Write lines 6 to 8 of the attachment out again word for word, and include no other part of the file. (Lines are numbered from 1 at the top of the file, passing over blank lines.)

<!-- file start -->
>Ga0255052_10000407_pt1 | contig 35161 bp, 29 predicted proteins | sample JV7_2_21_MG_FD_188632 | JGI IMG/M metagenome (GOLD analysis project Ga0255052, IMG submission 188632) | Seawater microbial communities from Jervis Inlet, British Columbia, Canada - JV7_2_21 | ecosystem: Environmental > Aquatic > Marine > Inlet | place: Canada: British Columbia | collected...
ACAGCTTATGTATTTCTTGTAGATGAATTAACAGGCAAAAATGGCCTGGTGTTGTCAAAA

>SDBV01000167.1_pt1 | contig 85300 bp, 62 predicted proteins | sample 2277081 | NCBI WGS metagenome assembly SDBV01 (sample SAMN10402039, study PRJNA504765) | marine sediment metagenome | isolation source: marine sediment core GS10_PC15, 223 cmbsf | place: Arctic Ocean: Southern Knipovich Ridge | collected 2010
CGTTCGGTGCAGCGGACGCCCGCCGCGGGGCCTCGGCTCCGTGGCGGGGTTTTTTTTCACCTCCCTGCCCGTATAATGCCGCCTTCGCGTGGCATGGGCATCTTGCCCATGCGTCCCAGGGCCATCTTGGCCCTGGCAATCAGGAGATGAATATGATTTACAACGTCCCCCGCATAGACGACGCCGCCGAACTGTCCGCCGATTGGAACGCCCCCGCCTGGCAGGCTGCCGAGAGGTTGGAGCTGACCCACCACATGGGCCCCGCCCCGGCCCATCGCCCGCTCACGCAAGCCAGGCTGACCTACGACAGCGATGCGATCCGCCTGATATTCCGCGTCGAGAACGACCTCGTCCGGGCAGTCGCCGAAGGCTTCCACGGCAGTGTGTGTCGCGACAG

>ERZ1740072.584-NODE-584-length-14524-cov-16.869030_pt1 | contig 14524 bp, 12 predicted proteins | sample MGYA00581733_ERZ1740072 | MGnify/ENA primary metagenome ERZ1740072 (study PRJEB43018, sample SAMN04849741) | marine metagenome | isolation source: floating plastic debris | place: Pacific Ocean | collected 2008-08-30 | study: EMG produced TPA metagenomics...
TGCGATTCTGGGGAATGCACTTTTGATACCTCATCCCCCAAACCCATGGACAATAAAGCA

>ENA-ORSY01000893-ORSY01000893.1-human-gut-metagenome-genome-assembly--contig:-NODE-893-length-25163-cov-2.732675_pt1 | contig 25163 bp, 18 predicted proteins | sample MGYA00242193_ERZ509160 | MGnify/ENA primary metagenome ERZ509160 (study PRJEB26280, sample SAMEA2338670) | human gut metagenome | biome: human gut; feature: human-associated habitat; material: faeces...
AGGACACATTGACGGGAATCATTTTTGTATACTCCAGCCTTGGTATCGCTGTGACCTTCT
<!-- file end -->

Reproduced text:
TGCGATTCTGGGGAATGCACTTTTGATACCTCATCCCCCAAACCCATGGACAATAAAGCA

>ENA-ORSY01000893-ORSY01000893.1-human-gut-metagenome-genome-assembly--contig:-NODE-893-length-25163-cov-2.732675_pt1 | contig 25163 bp, 18 predicted proteins | sample MGYA00242193_ERZ509160 | MGnify/ENA primary metagenome ERZ509160 (study PRJEB26280, sample SAMEA2338670) | human gut metagenome | biome: human gut; feature: human-associated habitat; material: faeces...
AGGACACATTGACGGGAATCATTTTTGTATACTCCAGCCTTGGTATCGCTGTGACCTTCT